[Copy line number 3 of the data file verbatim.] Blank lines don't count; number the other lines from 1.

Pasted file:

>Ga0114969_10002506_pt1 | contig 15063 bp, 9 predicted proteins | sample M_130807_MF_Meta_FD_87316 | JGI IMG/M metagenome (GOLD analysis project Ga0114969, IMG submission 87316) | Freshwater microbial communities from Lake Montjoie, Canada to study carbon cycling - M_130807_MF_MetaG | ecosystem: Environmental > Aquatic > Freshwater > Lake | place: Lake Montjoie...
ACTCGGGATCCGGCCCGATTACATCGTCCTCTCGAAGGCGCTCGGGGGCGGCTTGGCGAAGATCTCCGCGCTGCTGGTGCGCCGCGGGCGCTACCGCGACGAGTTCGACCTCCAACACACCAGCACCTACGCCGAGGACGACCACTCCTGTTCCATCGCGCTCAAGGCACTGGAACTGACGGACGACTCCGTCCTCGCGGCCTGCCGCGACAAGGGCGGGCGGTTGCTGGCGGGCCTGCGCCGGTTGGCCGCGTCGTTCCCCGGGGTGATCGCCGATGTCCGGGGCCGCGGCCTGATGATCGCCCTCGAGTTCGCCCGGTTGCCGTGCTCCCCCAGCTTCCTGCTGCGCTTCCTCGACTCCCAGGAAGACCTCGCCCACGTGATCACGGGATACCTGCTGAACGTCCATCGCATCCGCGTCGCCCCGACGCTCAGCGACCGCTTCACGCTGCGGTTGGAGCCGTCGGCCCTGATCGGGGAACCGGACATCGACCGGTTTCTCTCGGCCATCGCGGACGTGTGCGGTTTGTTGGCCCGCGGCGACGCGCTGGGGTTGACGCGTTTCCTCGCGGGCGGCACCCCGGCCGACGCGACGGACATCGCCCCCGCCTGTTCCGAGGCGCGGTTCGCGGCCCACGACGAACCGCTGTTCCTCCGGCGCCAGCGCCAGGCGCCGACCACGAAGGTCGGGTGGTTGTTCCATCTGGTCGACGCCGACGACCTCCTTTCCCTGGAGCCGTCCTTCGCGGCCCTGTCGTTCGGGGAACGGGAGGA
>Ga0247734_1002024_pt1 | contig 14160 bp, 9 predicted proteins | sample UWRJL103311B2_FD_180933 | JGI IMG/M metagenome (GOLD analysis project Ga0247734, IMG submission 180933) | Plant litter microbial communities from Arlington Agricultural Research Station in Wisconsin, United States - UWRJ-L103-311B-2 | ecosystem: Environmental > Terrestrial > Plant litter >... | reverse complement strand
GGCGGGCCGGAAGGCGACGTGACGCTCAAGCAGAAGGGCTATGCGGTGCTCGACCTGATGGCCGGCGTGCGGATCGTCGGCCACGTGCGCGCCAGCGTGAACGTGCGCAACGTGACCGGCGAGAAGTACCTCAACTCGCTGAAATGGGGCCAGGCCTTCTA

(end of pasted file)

>Ga0247734_1002024_pt1 | contig 14160 bp, 9 predicted proteins | sample UWRJL103311B2_FD_180933 | JGI IMG/M metagenome (GOLD analysis project Ga0247734, IMG submission 180933) | Plant litter microbial communities from Arlington Agricultural Research Station in Wisconsin, United States - UWRJ-L103-311B-2 | ecosystem: Environmental > Terrestrial > Plant litter >... | reverse complement strand